Hanaoka et al. (2012) (http://www.plosone.org/article/info%3Adoi%2F10.1371%2Fjournal.pone.0050566)confir med the association of EPAS1 with adaptation to high-altitude hypoxia in the Sherpa population. They mention three significant SNPs (rs13419896, rs4953354, and rs4953388) in the EPAS1 gene and compare frequencies in the Sherpa, Tibetan, Nepalese, Han Chinese, Japanese, European and African populations. It confirms that the derived alleles are found in all populations.

Oddly enough only the first SNP is more frequent in East Asians. In fact the Japanese and Han Chinese completely lack the homozygous derived allele for the 2nd and 3rd SNPs. If these alleles all came from Denisovans, how did they end up being more frequent in Europeans and Africans than in East Asians (except Himalayan populations) ?

I wonder if the EPAS1 variant for increased haemoglobin concentration could also have been positively selected in other mountainous populations (Caucasus, Alps, Pyrenees) or in very hot climates where the air is also thinner.

http://www.plosone.org/article/fetchObject.action?uri=info:doi/10.1371/journal.pone.0050566.t001&representation=PNG_L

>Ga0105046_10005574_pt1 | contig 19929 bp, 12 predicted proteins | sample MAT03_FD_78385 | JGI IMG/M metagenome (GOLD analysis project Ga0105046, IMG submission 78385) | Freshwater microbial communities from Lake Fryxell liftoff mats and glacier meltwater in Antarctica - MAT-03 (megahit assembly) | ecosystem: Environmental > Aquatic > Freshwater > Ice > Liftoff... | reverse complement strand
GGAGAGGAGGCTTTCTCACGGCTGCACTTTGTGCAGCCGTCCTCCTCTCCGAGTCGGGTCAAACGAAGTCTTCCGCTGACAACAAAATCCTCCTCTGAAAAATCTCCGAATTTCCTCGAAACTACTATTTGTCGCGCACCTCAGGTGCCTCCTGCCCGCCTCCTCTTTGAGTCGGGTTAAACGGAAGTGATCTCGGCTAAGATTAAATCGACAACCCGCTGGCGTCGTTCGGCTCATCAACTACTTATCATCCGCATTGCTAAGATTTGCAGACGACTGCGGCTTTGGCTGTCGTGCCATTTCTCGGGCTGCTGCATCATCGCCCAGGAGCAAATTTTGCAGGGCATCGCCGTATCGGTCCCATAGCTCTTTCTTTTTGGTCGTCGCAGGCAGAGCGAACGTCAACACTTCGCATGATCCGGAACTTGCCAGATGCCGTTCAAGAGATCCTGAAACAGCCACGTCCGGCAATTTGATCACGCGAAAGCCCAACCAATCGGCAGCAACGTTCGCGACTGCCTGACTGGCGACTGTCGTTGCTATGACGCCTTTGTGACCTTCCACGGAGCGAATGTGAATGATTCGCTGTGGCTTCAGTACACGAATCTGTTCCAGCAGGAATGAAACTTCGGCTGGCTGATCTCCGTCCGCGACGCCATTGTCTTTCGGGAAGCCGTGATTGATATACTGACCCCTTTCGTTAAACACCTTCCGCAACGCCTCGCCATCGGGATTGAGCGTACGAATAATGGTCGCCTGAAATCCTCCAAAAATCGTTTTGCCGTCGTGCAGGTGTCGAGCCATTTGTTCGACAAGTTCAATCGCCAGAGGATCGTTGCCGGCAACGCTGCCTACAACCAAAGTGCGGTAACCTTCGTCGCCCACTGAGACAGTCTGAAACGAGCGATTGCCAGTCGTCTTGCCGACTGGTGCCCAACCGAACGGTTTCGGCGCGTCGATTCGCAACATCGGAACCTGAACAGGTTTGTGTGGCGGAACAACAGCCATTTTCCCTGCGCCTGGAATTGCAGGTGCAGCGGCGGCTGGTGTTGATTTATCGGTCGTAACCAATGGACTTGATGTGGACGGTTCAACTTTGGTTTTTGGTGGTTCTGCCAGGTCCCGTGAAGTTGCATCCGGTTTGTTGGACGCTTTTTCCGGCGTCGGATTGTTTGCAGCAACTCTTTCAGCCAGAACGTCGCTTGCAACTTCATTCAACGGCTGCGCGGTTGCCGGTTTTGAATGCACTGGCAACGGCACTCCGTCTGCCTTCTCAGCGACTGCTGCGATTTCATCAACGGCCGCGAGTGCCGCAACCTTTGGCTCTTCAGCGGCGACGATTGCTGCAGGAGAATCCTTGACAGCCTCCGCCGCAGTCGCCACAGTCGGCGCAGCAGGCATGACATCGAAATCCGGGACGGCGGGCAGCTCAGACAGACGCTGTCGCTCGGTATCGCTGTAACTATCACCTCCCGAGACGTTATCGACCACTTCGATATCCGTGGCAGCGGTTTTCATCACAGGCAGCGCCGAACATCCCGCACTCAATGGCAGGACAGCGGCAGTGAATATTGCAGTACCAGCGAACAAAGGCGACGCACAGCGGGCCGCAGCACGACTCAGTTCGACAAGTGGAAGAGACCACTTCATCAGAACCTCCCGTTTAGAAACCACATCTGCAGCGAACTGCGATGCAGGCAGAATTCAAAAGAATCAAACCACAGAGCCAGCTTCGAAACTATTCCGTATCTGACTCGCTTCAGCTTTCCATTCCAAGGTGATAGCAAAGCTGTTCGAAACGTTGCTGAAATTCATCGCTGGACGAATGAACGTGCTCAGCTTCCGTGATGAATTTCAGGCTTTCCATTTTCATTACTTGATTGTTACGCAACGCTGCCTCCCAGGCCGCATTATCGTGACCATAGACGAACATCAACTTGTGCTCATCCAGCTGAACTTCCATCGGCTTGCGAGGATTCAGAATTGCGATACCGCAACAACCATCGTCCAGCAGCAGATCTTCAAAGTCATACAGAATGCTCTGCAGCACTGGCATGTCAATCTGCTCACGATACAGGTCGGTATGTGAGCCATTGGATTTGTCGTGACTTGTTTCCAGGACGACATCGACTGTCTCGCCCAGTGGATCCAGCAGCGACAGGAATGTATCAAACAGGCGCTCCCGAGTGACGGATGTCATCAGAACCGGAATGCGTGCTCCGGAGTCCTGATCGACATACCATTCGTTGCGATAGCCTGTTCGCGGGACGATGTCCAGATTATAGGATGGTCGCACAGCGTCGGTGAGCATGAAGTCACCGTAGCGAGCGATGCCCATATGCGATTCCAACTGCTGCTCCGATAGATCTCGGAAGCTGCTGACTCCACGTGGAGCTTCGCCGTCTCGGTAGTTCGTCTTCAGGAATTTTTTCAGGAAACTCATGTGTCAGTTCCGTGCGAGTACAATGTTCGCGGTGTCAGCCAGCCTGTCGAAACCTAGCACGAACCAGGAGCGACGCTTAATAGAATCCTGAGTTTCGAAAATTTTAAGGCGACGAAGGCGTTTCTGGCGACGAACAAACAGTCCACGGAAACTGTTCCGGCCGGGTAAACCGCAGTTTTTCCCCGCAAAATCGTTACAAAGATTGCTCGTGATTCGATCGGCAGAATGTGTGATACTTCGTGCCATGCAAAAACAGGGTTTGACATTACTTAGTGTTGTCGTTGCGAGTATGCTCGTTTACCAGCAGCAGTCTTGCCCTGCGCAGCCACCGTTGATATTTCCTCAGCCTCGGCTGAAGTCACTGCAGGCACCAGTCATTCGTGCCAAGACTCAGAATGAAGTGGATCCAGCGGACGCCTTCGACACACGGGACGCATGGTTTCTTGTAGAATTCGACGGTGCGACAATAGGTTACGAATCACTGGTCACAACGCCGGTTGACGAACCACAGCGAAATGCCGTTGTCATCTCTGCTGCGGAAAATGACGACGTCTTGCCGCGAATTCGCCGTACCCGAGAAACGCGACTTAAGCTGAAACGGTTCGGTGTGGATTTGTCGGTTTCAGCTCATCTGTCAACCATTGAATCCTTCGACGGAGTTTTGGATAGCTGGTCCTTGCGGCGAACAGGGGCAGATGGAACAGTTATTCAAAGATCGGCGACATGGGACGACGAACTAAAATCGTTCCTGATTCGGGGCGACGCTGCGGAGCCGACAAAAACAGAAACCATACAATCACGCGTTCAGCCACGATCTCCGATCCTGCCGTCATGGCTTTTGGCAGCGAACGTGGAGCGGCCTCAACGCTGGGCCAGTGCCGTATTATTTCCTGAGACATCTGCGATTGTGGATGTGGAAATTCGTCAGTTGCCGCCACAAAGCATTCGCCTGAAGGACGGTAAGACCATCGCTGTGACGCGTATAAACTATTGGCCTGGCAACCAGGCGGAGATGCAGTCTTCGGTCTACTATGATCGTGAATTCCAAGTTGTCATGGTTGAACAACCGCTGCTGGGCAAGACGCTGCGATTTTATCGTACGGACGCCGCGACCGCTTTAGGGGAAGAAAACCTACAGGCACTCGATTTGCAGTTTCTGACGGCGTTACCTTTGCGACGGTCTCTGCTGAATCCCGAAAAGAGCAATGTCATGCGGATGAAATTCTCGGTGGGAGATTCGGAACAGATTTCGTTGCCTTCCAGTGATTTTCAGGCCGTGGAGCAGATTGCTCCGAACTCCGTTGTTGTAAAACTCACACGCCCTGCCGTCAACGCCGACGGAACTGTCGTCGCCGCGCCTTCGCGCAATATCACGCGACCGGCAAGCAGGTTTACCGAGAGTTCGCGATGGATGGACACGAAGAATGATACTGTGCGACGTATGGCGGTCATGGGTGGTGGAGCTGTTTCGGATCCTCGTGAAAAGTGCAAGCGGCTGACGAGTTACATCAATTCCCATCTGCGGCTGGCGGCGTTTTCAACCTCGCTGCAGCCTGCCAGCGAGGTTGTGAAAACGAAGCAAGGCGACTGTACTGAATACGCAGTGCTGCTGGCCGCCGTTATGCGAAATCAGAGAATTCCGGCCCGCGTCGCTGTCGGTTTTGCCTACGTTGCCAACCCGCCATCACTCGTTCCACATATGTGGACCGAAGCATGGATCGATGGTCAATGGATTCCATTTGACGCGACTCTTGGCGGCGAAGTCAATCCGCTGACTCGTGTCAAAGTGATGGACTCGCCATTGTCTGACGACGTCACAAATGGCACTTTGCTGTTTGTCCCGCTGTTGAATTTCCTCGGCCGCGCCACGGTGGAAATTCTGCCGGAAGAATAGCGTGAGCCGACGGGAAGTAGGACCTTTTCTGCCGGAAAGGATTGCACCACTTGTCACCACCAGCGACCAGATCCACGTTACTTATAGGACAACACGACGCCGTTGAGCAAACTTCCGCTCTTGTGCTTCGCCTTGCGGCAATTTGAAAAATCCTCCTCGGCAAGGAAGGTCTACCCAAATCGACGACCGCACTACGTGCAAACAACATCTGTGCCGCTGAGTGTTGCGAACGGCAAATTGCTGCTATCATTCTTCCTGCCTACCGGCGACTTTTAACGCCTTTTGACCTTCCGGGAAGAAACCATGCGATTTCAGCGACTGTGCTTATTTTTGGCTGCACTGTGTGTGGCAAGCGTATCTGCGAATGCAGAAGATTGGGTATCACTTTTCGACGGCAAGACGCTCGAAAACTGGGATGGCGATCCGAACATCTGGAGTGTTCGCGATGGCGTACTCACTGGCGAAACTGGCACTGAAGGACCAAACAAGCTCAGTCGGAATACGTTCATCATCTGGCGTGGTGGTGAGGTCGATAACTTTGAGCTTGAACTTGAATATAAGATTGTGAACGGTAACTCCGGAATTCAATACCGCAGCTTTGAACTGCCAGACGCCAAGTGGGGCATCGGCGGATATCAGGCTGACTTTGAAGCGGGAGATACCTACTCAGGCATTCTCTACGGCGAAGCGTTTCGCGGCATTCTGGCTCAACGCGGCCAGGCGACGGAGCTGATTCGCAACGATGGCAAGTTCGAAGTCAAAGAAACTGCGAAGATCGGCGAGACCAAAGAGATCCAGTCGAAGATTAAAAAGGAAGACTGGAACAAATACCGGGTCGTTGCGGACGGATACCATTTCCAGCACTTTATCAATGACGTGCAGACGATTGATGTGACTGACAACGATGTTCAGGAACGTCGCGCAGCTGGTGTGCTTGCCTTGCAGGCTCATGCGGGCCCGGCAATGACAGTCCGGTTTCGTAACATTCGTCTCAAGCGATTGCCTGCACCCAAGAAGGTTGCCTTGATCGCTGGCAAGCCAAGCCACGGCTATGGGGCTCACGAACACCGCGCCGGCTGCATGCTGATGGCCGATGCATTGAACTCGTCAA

LeBrok
03-07-14, 17:01
Furthermore, the length of the haplotype, and the fact that it is not found in any other populations, makes it unlikely that the haplotype sharing between Tibetans and Denisovans was caused by incomplete ancestral lineage sorting rather than introgression.
Can someone explain, please, what they mean by "incomplete ancestral lineage sorting"? This is first time I met this term.



They estimated that the Tibetan and Han Chinese populations diverged from one another as recently as 2750 years ago,

This is very interesting. It might indicate a very late entrance of Mongols into Central Asian theatre, after 500 BC (we have to accommodate few generation to build up a volume of peeps). It could explain total domination of Caucasoids, with IE and Indo Iranians till that time in absence of Mongoloid race in Central Asia. One thousand years later they've built up the population mixed with Steppe folks invading Europe as Huns, and full Mongol invasion 500 years later.

bicicleur
03-07-14, 17:48
Can someone explain, please, what they mean by "incomplete ancestral lineage sorting"? This is first time I met this term.

I have no clue.